PY - 2017/9/13

Y1 - 2017/9/13

N2 - Background and Aims Patients scheduled for total hip replacement often presents cardiovascular comorbidity, which increases perioperative risk of complications. This pilot study aimed to compare lumbosacral plexus blockade with continuous and single-dose spinal anesthesia for surgical anesthesia in total hip replacement. We hypothesized that lumbosacral plexus blockade induced the least hemodynamic impact.Methods Eight patients for elective hip replacement were included following informed consent. Hemodynamic impact was assessed using pulse contour analyses of the femoral artery pressure. Group 1 had lumbosacral plexus blockade (lumbar plexus block, sacral plexus block and fascia transversalis plane block) with ropivacaine. Group 2 had continuous spinal anesthesia with repeated bupivacaine-doses. Group 3 had single-dose spinal anesthesia with bupivacaine. Hemodynamic data were recorded during a 1-hour follow-up.Results All patients were ASA II and between 56-81 years of age. Two patients dropped out due to failure to insert a spinal catheter. We found no significant change in any hemodynamic parameters in group 1 and 2. The patient in group 3 showed significant decrease in systemic vascular resistance, and arterial and central venous pressures. (table 1) No patients in group 1 achieved complete surgical anesthesia due to lack of anesthesia of the cranial part of the surgical incision.Conclusions Neither lumbosacral plexus block nor continuous spinal anesthesia affected any hemodynamic parameters in this pilot study on patients without severe comorbidity. The utilized lumbosacral plexus blockade did not provide complete surgical anesthesia for total hip replacement. Further studies are required to assess the hemodynamic effects of lumbosacral plexus blockade in patients with cardiovascular comorbidity.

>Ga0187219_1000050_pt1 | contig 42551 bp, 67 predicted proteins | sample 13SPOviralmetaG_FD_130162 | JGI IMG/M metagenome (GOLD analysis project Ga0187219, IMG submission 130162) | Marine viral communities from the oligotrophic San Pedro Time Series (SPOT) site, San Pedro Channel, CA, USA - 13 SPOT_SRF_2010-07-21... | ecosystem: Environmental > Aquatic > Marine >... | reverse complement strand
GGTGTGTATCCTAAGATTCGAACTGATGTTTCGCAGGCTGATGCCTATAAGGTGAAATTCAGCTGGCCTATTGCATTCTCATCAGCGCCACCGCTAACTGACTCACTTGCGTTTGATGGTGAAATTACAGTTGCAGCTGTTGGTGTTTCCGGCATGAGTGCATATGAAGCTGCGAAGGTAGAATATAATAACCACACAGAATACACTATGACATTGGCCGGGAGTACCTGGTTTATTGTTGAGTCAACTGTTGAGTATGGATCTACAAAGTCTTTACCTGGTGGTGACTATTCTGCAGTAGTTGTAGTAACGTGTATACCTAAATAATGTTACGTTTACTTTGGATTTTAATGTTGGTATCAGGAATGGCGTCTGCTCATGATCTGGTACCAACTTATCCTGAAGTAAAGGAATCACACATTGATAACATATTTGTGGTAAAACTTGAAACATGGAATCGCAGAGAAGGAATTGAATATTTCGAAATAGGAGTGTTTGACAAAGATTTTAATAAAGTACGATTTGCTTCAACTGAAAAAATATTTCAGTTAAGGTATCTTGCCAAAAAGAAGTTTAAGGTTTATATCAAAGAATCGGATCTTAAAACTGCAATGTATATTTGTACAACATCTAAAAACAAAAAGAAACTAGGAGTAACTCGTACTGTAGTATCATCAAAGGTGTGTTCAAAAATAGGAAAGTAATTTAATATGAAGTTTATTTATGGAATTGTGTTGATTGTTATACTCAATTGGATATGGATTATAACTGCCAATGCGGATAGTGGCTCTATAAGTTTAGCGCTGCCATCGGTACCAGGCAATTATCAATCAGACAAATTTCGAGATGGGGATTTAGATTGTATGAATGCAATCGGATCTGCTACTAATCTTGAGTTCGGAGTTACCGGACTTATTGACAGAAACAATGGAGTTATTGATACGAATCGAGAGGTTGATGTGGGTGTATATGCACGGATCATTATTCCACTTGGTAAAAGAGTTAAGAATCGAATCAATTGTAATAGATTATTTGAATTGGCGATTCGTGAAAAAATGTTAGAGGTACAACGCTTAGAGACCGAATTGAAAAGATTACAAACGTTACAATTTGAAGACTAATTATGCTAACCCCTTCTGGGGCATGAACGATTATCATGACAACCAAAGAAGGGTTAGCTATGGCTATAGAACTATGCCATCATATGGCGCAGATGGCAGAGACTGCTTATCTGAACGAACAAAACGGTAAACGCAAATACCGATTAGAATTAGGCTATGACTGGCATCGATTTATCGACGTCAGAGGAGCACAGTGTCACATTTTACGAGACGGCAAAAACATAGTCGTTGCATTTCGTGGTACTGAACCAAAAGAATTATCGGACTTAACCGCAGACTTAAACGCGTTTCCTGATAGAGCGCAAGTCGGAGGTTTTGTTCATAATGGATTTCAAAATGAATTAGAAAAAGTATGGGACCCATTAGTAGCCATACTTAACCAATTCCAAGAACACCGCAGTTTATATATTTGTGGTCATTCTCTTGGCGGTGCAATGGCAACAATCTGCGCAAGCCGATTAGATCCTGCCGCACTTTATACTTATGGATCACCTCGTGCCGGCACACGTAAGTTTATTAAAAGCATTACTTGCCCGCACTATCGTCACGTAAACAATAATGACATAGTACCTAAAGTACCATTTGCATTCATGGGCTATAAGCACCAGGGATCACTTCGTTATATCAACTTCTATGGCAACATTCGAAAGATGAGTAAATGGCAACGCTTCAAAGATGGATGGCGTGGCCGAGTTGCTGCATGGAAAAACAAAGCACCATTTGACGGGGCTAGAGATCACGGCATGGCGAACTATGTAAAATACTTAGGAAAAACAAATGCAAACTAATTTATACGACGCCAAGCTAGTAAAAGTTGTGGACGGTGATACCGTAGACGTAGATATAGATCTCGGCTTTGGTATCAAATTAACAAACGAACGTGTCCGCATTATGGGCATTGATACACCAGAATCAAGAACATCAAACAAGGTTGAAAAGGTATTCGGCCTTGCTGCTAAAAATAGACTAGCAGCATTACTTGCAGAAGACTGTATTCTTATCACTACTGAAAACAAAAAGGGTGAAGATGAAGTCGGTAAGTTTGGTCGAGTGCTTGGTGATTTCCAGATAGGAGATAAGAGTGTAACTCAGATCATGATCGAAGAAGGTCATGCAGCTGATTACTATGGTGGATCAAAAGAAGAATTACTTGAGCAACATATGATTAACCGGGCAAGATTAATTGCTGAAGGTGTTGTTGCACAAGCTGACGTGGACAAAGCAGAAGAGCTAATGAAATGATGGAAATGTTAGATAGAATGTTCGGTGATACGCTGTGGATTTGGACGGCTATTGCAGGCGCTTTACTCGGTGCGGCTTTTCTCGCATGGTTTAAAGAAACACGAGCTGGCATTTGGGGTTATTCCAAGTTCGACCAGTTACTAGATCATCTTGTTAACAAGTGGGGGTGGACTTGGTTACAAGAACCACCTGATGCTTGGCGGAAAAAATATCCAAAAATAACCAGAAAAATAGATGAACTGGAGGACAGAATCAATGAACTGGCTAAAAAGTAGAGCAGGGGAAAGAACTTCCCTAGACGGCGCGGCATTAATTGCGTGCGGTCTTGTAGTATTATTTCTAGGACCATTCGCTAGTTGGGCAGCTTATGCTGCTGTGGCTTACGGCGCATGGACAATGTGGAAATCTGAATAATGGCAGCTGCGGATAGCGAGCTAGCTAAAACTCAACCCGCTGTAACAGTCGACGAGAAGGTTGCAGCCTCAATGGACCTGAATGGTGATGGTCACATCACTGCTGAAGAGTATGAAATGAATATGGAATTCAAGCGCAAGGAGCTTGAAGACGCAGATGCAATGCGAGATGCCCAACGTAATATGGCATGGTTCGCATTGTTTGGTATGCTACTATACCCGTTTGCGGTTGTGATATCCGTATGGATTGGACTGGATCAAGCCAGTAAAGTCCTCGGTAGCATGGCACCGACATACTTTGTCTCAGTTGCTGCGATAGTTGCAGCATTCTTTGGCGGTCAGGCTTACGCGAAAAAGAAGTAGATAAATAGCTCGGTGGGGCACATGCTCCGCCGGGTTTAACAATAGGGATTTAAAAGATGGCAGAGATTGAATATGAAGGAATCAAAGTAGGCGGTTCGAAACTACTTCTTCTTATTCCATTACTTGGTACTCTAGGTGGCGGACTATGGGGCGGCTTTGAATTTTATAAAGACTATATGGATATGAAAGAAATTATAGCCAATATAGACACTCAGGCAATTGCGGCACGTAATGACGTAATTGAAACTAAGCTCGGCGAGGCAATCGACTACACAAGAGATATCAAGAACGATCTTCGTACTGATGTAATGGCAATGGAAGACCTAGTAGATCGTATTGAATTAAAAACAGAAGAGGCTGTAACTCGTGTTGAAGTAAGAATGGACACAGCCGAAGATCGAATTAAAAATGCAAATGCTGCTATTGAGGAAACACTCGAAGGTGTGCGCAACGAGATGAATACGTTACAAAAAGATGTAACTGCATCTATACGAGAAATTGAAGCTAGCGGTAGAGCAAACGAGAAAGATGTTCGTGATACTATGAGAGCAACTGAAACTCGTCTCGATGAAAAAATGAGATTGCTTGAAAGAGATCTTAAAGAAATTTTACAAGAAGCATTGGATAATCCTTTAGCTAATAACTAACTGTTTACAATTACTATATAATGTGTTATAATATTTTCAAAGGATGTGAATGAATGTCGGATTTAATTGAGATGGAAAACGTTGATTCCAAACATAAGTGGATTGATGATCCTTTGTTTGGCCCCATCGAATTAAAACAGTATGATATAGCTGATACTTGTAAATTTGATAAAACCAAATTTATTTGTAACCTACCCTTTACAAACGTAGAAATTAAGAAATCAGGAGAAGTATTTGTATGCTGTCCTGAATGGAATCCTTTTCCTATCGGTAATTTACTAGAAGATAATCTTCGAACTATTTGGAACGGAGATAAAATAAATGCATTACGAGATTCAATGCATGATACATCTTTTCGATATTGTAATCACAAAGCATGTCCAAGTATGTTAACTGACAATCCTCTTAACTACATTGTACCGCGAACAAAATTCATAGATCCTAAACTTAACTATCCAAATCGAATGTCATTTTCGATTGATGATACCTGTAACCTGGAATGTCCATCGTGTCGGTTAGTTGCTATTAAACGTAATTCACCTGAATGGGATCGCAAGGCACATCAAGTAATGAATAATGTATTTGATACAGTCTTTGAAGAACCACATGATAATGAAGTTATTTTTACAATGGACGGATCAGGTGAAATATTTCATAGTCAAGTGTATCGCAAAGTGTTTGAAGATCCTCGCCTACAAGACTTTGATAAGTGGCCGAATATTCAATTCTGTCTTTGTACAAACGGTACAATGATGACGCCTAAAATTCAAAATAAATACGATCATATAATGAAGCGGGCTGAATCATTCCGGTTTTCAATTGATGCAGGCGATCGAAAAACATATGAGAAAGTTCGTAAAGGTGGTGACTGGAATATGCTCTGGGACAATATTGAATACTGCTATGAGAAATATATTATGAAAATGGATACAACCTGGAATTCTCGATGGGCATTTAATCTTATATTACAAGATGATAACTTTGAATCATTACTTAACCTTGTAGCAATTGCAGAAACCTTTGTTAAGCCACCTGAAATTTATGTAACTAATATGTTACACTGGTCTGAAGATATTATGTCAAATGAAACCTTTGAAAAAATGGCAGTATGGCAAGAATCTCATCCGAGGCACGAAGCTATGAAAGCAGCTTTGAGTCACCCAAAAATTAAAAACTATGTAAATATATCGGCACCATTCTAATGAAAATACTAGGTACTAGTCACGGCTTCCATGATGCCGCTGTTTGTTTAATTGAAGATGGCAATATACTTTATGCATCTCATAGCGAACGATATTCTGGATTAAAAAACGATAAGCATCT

AB - Background and Aims Patients scheduled for total hip replacement often presents cardiovascular comorbidity, which increases perioperative risk of complications. This pilot study aimed to compare lumbosacral plexus blockade with continuous and single-dose spinal anesthesia for surgical anesthesia in total hip replacement. We hypothesized that lumbosacral plexus blockade induced the least hemodynamic impact.Methods Eight patients for elective hip replacement were included following informed consent. Hemodynamic impact was assessed using pulse contour analyses of the femoral artery pressure. Group 1 had lumbosacral plexus blockade (lumbar plexus block, sacral plexus block and fascia transversalis plane block) with ropivacaine. Group 2 had continuous spinal anesthesia with repeated bupivacaine-doses. Group 3 had single-dose spinal anesthesia with bupivacaine. Hemodynamic data were recorded during a 1-hour follow-up.Results All patients were ASA II and between 56-81 years of age. Two patients dropped out due to failure to insert a spinal catheter. We found no significant change in any hemodynamic parameters in group 1 and 2. The patient in group 3 showed significant decrease in systemic vascular resistance, and arterial and central venous pressures. (table 1) No patients in group 1 achieved complete surgical anesthesia due to lack of anesthesia of the cranial part of the surgical incision.Conclusions Neither lumbosacral plexus block nor continuous spinal anesthesia affected any hemodynamic parameters in this pilot study on patients without severe comorbidity. The utilized lumbosacral plexus blockade did not provide complete surgical anesthesia for total hip replacement. Further studies are required to assess the hemodynamic effects of lumbosacral plexus blockade in patients with cardiovascular comorbidity.

M3 - Konferenceabstrakt til konference

Y2 - 13 September 2017 through 16 September 2017

ER -